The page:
Who goes there, friend or foe?

OCTOBER has arrived with a vengeance, Storm Alex wreaking havoc across the country and depositing a month’s worth of rain in some areas over the weekend.

Those venturing out during gaps in the deluge have seen something of a transformation, with the storms stripping leaves off trees and the autumn colours of browns, reds and golden yellows replacing the green of late summer.

While the shops already gearing up for Halloween, the woods are awash with fallen acorns and apples, lichens, mushrooms and toadstools.

Amid the dripping leaves of Burnham Beeches, it’s suddenly a strange new world of unusual textures, shadows and colours.

The ferns are turning brown, along with the trees, an early hint of the glories to come later in the month as the autumnal colour palette really begins to explode.

Down at the ponds the stunning colours of the mandarin ducks stand out against the muddy browns, greys and blacks of tree roots and rain-spattered water.

But it’s at ground level that the real stars of the show can be found, with a small cross-section of the country’s 15,000-odd species of fungi providing an intriguing range of shapes and colours among the soaking foliage.

Not that the uninitiated will want to get too close to some of these amazing-looking fungi: some of them are deadly and boast spine-tingling names like the destroying angel, funeral bell and death cap.

Fungi live everywhere and vary in size from the microscopic to the largest organisms on earth. But perhaps we are most intrigued not just by their beauty, but the deadly consequences of dabbling with the most poisonous of them.

We instantly recognise the familiar scarlet cap of the fly agaric toadstool, which both attracts and kills flies, or the Scarlet elf cups or fairies’ baths, which make a tiny puffing sound when they release their spores into the air.

But on decaying branches and in damp spots scattered around the woodland floor there are an array of others whose offputting appearance may only be matched by their sinister names, like jelly ear fungus, foul-smelling stinkhorns or toxic beechwood sickener.

Or what about the gruesome beefsteak fungus, which looks like a raw cut of meat and even oozes a blood-like substance when cut…or the brown roll-rim, a common birch woodland fungus that looks benign, but is deadly poisonous.

Not that it’s all about innocent-looking killers. As well as many fungi being edible, some have medicinal properties, like the candlesnuff fungus, which is both anti-viral and active against tumours, or other uses like the common inkcap, once a source of ink for important documents.

Lichens play an important role in the ecology of woodlands too, offering valuable microhabitats, shelter and food for various small invertebrates which in turn are prey for larger insects and birds.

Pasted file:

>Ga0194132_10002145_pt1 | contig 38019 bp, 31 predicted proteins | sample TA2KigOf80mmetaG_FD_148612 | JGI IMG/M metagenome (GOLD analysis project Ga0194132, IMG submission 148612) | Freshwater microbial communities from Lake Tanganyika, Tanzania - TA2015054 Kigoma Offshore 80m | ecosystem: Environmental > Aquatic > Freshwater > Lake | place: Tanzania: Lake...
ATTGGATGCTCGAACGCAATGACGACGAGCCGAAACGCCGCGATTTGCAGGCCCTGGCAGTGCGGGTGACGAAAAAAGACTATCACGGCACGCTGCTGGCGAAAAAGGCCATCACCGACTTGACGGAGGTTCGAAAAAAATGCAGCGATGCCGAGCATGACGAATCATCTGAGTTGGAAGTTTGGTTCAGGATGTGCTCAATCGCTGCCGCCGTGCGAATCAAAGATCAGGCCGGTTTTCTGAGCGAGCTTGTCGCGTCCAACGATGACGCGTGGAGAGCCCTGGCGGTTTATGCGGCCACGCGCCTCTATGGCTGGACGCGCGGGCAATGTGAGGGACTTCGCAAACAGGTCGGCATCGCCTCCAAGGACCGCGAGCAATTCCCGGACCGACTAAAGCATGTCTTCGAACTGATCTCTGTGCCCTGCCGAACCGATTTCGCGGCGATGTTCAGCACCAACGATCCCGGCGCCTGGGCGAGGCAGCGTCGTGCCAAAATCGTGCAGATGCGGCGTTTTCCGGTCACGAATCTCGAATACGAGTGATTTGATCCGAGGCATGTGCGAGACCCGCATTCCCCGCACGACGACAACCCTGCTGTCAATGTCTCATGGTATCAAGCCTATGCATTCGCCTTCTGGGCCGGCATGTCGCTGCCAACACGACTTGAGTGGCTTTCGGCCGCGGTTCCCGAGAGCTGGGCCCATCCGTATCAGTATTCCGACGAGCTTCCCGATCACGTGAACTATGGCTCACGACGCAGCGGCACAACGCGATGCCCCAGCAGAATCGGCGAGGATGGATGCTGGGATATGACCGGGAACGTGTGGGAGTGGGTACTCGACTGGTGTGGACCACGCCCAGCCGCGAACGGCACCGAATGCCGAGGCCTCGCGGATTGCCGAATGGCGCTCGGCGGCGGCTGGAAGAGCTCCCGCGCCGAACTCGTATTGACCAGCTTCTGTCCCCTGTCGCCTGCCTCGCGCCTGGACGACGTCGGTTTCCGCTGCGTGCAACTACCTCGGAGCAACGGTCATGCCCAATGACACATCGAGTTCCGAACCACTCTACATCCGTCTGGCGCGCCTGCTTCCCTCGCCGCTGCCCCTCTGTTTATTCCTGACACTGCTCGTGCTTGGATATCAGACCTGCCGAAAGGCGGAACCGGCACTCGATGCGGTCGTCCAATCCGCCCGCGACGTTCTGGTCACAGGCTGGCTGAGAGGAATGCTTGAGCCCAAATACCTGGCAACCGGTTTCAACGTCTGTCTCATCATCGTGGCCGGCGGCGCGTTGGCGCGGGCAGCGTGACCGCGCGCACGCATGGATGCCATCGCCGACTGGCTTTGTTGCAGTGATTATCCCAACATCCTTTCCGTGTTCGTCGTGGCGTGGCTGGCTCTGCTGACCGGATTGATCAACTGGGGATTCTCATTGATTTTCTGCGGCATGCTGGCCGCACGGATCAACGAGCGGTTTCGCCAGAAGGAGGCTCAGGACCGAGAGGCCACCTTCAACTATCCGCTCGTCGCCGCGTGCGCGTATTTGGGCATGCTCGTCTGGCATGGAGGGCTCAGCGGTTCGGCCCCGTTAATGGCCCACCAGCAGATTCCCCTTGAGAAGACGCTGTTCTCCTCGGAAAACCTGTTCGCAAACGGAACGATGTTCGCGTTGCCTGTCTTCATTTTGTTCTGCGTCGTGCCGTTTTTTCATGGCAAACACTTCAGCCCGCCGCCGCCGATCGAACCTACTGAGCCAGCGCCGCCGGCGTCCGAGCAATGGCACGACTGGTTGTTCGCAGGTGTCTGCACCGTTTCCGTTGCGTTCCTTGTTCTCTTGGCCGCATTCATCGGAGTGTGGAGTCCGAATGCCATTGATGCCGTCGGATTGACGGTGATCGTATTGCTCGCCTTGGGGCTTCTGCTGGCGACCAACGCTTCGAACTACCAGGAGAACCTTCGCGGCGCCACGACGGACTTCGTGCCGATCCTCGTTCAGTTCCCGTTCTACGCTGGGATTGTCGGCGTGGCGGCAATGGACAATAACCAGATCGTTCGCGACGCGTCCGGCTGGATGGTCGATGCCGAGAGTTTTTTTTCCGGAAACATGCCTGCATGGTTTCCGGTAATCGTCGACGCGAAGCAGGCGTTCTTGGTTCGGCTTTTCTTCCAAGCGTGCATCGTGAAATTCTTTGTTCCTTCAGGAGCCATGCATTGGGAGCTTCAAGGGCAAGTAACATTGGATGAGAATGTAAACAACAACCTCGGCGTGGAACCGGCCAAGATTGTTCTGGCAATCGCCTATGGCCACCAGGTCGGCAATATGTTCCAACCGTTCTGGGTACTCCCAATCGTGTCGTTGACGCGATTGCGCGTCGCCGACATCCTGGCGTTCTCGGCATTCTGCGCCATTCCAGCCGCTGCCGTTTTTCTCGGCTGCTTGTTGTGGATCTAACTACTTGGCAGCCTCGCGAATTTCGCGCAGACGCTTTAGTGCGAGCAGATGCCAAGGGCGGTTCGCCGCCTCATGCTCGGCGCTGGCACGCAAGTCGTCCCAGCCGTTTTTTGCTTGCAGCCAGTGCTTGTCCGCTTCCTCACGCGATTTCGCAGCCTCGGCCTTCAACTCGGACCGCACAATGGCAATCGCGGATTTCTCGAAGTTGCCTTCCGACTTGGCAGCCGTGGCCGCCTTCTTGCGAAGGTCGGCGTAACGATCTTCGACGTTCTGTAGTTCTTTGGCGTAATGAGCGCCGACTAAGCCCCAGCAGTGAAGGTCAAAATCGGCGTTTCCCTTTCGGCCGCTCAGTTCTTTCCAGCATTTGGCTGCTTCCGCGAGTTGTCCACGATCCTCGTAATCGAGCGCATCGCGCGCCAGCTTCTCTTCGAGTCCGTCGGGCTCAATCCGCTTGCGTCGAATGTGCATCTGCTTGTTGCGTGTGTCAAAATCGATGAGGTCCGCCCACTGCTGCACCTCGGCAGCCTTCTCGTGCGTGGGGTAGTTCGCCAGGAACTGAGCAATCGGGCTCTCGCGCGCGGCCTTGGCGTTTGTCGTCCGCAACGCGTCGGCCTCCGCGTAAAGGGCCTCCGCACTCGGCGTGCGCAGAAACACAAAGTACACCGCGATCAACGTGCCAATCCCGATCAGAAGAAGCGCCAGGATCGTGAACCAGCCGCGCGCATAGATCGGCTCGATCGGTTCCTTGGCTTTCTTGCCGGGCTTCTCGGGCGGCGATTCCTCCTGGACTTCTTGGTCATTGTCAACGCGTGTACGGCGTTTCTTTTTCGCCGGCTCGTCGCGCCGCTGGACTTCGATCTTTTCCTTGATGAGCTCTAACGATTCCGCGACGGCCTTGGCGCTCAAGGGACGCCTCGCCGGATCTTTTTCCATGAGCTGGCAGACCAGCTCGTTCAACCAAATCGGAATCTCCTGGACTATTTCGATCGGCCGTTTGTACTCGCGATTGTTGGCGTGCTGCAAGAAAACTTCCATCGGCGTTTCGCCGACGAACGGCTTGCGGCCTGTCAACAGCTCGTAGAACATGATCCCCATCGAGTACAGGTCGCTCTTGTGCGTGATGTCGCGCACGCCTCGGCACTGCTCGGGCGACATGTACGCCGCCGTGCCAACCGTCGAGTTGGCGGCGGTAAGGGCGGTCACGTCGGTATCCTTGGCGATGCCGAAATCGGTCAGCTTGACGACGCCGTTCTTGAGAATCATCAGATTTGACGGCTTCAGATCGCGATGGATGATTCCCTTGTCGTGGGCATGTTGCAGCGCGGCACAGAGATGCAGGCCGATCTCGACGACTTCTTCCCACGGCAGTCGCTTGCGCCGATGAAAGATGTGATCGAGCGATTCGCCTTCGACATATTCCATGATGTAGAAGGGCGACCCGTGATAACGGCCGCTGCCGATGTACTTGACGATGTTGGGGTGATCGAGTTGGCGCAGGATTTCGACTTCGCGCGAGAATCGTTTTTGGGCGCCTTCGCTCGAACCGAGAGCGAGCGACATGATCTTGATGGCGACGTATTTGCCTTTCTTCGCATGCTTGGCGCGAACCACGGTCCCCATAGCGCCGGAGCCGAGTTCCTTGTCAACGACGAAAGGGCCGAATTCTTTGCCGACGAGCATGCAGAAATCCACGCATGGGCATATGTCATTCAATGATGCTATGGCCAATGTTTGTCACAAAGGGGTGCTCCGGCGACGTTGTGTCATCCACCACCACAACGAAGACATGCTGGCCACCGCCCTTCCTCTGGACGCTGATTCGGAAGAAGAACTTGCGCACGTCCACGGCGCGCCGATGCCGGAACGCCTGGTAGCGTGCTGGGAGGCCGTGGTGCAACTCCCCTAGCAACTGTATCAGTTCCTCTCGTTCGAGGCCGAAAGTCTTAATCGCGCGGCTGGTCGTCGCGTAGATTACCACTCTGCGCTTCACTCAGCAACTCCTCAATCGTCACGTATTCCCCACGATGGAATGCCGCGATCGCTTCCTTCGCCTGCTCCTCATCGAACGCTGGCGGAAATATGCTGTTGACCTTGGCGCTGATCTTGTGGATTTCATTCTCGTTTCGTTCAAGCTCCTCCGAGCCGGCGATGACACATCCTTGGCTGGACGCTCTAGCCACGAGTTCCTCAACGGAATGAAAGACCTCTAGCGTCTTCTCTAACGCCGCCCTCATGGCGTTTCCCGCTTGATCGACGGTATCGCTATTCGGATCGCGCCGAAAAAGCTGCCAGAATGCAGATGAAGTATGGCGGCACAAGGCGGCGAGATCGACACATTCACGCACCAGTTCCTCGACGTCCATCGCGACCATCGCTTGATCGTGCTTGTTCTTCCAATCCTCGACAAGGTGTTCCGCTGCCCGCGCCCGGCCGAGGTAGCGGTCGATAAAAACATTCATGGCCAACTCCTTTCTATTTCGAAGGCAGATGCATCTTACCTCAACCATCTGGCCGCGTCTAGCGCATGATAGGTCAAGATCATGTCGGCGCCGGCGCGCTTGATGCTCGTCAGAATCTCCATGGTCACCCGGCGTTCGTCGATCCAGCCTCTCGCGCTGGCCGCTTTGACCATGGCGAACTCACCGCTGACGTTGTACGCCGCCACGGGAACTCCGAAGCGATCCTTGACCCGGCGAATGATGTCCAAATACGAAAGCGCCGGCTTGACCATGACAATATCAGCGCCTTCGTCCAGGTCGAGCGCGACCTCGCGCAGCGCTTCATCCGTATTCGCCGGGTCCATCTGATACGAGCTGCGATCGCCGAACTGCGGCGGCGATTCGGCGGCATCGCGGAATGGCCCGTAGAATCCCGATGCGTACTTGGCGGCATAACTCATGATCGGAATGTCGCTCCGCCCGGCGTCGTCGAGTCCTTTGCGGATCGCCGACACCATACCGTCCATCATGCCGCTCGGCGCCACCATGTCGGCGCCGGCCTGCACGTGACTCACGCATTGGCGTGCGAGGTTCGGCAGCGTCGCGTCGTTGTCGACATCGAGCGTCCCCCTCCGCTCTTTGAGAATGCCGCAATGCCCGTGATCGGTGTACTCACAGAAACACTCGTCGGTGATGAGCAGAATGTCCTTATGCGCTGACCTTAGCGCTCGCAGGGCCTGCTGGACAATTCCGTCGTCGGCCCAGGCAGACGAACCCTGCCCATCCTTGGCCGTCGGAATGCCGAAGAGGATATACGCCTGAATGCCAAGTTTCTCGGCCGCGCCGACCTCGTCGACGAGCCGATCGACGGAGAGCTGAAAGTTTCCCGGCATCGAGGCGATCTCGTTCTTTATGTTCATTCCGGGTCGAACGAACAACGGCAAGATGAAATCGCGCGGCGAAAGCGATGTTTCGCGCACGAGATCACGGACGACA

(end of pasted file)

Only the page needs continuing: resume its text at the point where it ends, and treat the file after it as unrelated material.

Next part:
They can also be hosts for other species of parasitic fungi, as well as providing other ecosystem services such as carbon cycling and water retention.

Most organisms lack the ability to digest wood and return the nutrients to the soil, but fungi figured out the secret a few hundred million years ago. A good thing too, or otherwise dead trees would just pile up everywhere.

But down here among the lichens and leaf debris, could you spot the difference between a prized chef’s ingredient like a chanterelle or charcoal burner, and a deathcap, which has been used as a murder weapon for millenia?

Notable alleged victims of death cap poisoning range from Charles VI, ruler of the Austrian Habsburg Monarchy, to the Roman Emperor Claudius.

Voltaire even wrote that a dish of mushrooms had changed the destiny of Europe, since the death of Charles VI led to the War of the Austrian Secession from 1740.

The Woodland Trust does offer a handy guide to some of the most common fungi and lichens, coupled with some fascinating legends and facts – but even professionals can get things wrong, it seems: the distinguished German mycologist Julius Schaeffer died in 1944 after eating a succession of dishes containing brown roll-rim mushrooms.

In the ancient woodlands managed by the City of London Corporation, fungi have a vital role to play in the delicate balance of biodiversity, and in sites like Epping Forest commercial pickers – who can face prosecution – have been stripping the forest of wild mushrooms, depriving insects and animals of a valuable food source and threatening rare species.

Much maligned and mistrusted, toadstools and mushrooms are associated with ancient taboos, death and decomposition, but they have magical associations too and are nature’s natural recyclers, playing a vital role in the ecology of natural habitats like Burnham Beeches.

Down in the woods, hundreds of them are hard at work breaking down decaying organic matter and providing food for squirrels, deer and insects. It’s wonderful to see the fascinating shapes, forms and colours the fungi world has to offer – and yes, of course we want to leave them there for the next visitor to enjoy.

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